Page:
Principles of Horticultural Physiology

Paperback
July 2013
9781780640259
More details
  • Publisher
    CABI
  • Published
    9th July 2013
  • ISBN 9781780640259
  • Language English
  • Pages 416 pp.
  • Size 7.5" x 9.625"
  • Request Exam Copy
$85.00
Hardback
July 2013
9781780643069
More details
  • Publisher
    CABI
  • Published
    9th July 2013
  • ISBN 9781780643069
  • Language English
  • Pages 416 pp.
  • Size 7.5" x 9.625"
  • Request Exam Copy
$210.05

Understanding the physiology of plants is fundamental to horticultural studies and practice. Aimed at undergraduates, this major textbook covers applied aspects of physiology related to horticultural crops. The author discusses specific physiological processes in relation to horticultural management, maintaining a focus throughout on how horticultural practices influence plant productivity and quality.

Principles of Horticultural Physiology begins by guiding students through the basics of plant physiology; plant anatomy and plant classification, before covering plant hormones, growth and development, and factors related to the external environment including water, light, temperature and soil. Greenhouse culture is also discussed, as well as practical management techniques including seeding, pruning and grafting. The book concludes with real-world horticultural considerations of harvesting crops, packaging and transportation, postharvest physiology and marketing plant products, as well as a fascinating chapter on plants and human nutrition. One of the text's chief virtues is the accessible way the author conveys sometimes complex information in an easy to follow style. An ideal resource for undergraduate students of horticulture, this book will act as a guide throughout the entire course.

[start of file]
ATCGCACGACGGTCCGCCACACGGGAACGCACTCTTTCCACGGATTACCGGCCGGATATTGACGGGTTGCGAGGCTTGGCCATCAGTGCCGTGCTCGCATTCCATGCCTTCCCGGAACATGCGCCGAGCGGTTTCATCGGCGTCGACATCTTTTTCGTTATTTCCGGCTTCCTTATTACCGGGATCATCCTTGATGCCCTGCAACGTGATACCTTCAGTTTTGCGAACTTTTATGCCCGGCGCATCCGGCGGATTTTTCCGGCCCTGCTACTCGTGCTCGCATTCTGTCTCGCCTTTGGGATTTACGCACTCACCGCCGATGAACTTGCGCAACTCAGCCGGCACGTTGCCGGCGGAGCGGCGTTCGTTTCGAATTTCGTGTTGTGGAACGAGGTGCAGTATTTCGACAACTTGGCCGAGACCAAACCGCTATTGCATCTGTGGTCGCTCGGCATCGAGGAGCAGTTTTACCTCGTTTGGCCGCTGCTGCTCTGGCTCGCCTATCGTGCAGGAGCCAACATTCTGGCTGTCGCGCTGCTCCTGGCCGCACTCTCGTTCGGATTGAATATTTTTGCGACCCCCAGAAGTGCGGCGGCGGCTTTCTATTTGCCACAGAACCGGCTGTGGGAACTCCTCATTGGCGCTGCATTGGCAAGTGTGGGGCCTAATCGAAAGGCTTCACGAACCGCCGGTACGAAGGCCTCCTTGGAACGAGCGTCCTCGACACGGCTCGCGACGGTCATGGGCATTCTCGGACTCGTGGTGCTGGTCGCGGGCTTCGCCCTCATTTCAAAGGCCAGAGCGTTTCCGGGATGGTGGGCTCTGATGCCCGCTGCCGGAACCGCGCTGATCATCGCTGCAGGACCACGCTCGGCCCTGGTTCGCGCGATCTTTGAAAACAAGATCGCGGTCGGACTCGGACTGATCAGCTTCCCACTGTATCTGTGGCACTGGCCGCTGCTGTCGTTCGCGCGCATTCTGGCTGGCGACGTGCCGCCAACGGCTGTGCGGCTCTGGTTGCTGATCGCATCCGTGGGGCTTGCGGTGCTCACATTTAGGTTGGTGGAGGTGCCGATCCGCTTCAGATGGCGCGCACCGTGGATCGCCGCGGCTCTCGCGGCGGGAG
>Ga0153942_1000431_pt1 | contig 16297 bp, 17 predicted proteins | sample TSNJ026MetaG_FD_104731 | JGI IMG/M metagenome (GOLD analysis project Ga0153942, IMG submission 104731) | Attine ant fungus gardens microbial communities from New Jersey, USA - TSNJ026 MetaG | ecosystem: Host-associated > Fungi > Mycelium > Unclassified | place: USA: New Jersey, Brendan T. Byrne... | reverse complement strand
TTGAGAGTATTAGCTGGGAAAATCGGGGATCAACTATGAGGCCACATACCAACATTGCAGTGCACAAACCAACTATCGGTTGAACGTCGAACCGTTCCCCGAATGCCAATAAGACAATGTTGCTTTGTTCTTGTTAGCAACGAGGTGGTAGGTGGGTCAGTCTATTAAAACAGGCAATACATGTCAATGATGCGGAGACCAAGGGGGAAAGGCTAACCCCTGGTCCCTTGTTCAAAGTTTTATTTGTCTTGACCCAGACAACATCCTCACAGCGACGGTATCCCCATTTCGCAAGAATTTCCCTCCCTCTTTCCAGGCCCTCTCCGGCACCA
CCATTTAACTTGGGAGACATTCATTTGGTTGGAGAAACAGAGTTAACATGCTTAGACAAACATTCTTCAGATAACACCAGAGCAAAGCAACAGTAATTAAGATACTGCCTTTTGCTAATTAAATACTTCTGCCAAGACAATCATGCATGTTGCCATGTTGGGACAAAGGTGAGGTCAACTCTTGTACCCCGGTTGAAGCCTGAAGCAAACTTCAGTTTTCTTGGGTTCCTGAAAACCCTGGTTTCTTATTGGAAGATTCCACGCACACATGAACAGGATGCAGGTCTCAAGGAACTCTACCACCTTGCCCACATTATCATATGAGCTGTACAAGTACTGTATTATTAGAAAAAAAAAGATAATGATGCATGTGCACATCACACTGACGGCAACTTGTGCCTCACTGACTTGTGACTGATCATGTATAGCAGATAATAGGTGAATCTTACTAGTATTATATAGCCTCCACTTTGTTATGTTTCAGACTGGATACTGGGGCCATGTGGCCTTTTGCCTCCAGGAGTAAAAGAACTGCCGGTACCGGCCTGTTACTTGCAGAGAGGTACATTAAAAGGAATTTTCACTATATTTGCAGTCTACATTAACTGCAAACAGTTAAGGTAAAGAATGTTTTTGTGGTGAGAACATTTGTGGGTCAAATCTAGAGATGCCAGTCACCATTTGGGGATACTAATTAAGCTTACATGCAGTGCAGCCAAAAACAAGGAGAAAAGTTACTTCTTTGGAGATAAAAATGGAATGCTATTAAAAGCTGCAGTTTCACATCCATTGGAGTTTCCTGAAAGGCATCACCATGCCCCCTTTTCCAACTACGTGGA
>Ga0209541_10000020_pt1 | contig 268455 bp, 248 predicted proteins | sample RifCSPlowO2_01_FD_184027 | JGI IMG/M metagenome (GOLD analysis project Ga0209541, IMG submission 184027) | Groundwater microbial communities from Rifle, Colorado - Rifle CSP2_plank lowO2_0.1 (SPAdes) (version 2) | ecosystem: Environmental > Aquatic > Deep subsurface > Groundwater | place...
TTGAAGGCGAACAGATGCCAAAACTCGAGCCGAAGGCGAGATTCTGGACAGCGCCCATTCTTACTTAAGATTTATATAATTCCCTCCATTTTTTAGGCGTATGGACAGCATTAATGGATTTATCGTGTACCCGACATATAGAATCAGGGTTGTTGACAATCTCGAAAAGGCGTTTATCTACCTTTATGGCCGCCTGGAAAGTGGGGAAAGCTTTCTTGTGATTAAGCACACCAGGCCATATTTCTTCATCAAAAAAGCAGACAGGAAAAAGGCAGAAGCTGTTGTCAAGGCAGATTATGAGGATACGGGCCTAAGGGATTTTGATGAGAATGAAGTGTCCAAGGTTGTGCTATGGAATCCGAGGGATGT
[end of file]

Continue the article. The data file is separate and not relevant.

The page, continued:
1. Horticulture - Whole Plant Integration of Many Disciplines
2. The Plant Hormones
3. Growth, Development and Plant Movement
4. Physiology of Growth in Specific Organs: Roots, Stems and Leaves
5. Physiology of Growth in Specific Organs: Flowers, Fruit and Seeds
6. Some Abiotic Plant Stressors - Oxygen, Minerals and Salt
7. Water and Plants
8. Light Energy and Plant Function
9. Temperature Effects on Growth and Development of Plants
10. The Soil and Its Environment
11. The Greenhouse Environment
12. Seeding and Seedling Establishment
13. Pruning, Training, Growth and Plant Size
14. Grafting and Rootstocks
15. From Harvest to Market
16. Post-harvest Physiology
17. Human Nutrition, Phytonutrients, Nutraceuticals and Horticulture

Edward F. Durner, PhD

Edward F. Durner received his BS in Horticulture from the University of Maryland, his MS in Horticulture from Virginia Tech, and his Ph.D. in Horticultural Science from North Carolina State University. He joined the Horticulture Department at Rutgers in 1986 and conducted tree fruit physiology research, including peach flower bud cold hardiness, rootstock – scion interactions in peach and apple, and consumer acceptance of disease resistant apple cultivars. From the late 1990’s through 2005 his research focused on photoperiod and temperature conditioning of strawberry plug plants for off-season production. From 2006 – 2016 my research program was placed on hiatus to serve as Director of the Student Sustainable Farm at Rutgers, a student-run 5-acre CSA (Community Supported Agriculture) farm with 50 to 175 shareholders that provided experiential learning of organic vegetable, herb and flower production for students at Rutgers – The State University of New Jersey. In 2016 he returned to his roles in teaching and research, investigating alternative strawberry production systems and plant conditioning and goldenberry (Physalis peruviana) as a new fruit crop for North America. He teaches or has taught Applied Plant Science Statistics, Applied Physiology of Hort Crops, Agroecology Practicum, Fruit Production, Seminars in Horticulture, and Perspectives on Agriculture and the Environment.